Sweden seeks air-defense guns for its assault boats

Sweden seeks air-defense guns for its assault boats

MILAN — Sweden plans to acquire anti-aircraft guns for its fast-assault boats to counter drones and helicopters, as officials have warned that the Baltic Sea could become a flashpoint with Russia.

The Swedish Ministry of Defense’s equipment branch, dubbed FMV, has launched a call to purchase eight anti-aircraft guns under a contract valued at over $176 million.

The weapons will be placed on the Swedish-made Combat Boat 90, a high-speed and sharp-turning assault craft for the country’s amphibious units, according to recently published tender documents. The are slated to operate “in all naval geographical areas of interest,” and will include 12 years worth of ammunition designed to damage aircraft.

Anti-aircraft guns can be a lower-cost alternative to missile interceptors when it comes to protecting troops against drone attacks, a scenario that has become ubiquitous in Ukraine’s defense against Russian attacks.

While some Russian boats are already armed with these types of air defenses, Moscow was also reported to be creating mobile anti-aircraft gun units, where each truck would be equipped with Soviet-era anti-aircraft cannons.

The Swedish procurement comes amid concerns expressed by Micael Bydén, commander of the country’s armed forces, over Russia’s ambitions in the Baltic Sea region.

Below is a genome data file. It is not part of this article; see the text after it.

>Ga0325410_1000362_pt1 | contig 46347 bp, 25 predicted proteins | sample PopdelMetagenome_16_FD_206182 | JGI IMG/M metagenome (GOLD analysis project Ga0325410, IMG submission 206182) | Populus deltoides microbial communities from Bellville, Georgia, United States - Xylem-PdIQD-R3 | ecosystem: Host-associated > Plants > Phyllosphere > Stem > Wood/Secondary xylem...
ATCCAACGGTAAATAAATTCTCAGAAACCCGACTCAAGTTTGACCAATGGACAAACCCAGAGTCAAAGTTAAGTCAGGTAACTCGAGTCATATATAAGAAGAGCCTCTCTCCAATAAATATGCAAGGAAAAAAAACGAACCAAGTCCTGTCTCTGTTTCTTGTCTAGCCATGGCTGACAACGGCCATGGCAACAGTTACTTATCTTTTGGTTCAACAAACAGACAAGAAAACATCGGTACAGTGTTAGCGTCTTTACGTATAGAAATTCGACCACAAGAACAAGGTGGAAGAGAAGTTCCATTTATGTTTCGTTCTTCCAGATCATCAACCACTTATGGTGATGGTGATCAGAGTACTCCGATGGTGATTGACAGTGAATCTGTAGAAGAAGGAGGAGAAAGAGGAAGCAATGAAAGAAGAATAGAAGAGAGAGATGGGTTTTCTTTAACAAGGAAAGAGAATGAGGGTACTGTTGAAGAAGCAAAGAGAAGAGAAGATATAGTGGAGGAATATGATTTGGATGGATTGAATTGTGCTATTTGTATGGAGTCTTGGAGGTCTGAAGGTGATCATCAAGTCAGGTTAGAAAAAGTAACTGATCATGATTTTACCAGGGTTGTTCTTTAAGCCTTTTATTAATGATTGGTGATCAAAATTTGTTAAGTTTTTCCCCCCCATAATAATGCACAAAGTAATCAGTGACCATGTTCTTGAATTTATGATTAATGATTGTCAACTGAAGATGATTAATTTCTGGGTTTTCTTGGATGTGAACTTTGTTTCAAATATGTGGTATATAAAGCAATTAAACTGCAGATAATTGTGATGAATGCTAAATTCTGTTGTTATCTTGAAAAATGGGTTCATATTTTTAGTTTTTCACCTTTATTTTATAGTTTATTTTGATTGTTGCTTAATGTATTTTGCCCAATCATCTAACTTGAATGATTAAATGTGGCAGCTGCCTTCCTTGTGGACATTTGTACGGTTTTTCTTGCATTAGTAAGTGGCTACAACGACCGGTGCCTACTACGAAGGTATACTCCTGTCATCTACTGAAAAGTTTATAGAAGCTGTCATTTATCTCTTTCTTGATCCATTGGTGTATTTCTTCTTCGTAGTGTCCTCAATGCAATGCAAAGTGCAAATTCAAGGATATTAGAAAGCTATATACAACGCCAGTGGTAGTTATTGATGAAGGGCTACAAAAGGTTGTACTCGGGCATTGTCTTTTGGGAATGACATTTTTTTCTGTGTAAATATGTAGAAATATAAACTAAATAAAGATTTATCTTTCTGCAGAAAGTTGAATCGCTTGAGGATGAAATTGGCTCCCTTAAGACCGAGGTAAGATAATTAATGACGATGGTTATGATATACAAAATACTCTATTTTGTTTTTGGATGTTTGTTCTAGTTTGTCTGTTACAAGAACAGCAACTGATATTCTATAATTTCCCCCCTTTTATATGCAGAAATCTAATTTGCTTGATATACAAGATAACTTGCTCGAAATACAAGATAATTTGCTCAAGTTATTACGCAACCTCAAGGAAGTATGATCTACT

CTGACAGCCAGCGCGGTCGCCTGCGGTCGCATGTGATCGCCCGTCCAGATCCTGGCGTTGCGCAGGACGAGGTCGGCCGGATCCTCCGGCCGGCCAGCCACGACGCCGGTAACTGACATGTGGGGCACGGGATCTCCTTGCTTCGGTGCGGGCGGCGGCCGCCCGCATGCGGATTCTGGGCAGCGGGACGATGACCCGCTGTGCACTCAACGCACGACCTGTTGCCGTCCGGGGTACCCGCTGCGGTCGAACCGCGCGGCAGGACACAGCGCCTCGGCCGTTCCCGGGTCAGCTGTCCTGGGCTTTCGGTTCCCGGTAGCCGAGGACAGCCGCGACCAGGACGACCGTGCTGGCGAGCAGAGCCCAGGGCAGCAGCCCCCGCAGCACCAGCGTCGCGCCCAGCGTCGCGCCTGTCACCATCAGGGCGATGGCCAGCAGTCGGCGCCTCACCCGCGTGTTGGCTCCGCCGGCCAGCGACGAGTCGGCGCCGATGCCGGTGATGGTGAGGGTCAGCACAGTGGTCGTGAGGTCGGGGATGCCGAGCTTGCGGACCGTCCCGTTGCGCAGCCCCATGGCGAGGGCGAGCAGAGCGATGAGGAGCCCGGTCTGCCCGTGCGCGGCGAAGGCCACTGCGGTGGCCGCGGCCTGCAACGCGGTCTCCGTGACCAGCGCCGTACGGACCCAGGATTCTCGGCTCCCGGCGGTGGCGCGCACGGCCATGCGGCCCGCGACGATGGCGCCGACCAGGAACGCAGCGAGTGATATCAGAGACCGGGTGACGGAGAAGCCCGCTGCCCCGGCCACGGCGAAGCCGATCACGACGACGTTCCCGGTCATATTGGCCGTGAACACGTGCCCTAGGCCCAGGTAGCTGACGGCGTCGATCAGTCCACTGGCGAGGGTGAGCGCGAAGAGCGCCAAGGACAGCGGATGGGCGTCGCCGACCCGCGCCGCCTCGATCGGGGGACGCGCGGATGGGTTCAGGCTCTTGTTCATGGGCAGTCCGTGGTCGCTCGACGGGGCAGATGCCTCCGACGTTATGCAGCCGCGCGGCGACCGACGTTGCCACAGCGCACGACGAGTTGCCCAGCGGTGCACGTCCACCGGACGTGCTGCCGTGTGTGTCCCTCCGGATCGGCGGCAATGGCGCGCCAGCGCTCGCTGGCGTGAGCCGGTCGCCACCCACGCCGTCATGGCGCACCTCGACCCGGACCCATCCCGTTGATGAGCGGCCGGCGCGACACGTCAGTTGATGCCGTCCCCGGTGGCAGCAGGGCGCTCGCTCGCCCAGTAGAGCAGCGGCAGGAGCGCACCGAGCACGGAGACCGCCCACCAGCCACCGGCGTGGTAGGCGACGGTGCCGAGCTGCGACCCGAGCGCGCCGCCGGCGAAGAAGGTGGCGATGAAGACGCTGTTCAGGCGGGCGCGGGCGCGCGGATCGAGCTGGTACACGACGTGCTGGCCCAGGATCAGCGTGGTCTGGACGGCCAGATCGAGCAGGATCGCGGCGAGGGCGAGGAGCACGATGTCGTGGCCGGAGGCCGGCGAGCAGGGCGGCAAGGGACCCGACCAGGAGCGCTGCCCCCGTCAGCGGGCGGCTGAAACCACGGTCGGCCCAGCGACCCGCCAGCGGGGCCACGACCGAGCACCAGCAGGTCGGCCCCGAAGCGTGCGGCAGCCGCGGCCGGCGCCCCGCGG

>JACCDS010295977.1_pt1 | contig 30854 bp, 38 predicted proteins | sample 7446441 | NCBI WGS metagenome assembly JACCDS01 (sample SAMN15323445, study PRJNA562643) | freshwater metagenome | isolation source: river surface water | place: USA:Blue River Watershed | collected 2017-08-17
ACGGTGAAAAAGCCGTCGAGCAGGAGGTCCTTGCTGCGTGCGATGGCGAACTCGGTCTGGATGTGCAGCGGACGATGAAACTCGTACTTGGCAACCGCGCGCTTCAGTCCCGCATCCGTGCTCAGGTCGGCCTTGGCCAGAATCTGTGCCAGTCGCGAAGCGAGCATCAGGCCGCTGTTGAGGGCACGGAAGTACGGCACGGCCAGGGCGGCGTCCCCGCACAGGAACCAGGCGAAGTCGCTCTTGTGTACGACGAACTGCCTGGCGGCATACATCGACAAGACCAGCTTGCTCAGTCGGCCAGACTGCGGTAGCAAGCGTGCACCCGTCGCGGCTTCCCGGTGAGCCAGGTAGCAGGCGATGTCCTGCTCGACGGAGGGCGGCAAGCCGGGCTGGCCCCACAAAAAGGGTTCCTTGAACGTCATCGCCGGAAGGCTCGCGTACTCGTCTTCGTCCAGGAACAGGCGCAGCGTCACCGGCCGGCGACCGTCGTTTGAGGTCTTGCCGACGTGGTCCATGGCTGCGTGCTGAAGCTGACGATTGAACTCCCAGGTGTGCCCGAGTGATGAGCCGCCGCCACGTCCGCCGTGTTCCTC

Of specific interest, he noted in a recent interview with German media network RND, is the island of Gotland, located in the middle of the Baltic Sea, around 330 kilometers from the Russian exclave of Kaliningrad.

“I am confident that Putin even has both eyes on Gotland – his goal is to gain control of the Baltic Sea, and who controls Gotland controls the Baltic Sea,” Byden said.

Given its tactical importance for Sweden, now a NATO member, and the wider region, the Scandinavian country has stationed permanent troops on the island.

Earlier this month, the Russian defense ministry floated plans to revise its maritime borders around the country’s islands in the Gulf of Finland and around Kaliningrad, a move that would open territorial disputes with nearby NATO members.

Elisabeth Gosselin-Malo is a Europe correspondent for Defense News. She covers a wide range of topics related to military procurement and international security, and specializes in reporting on the aviation sector. She is based in Milan, Italy.

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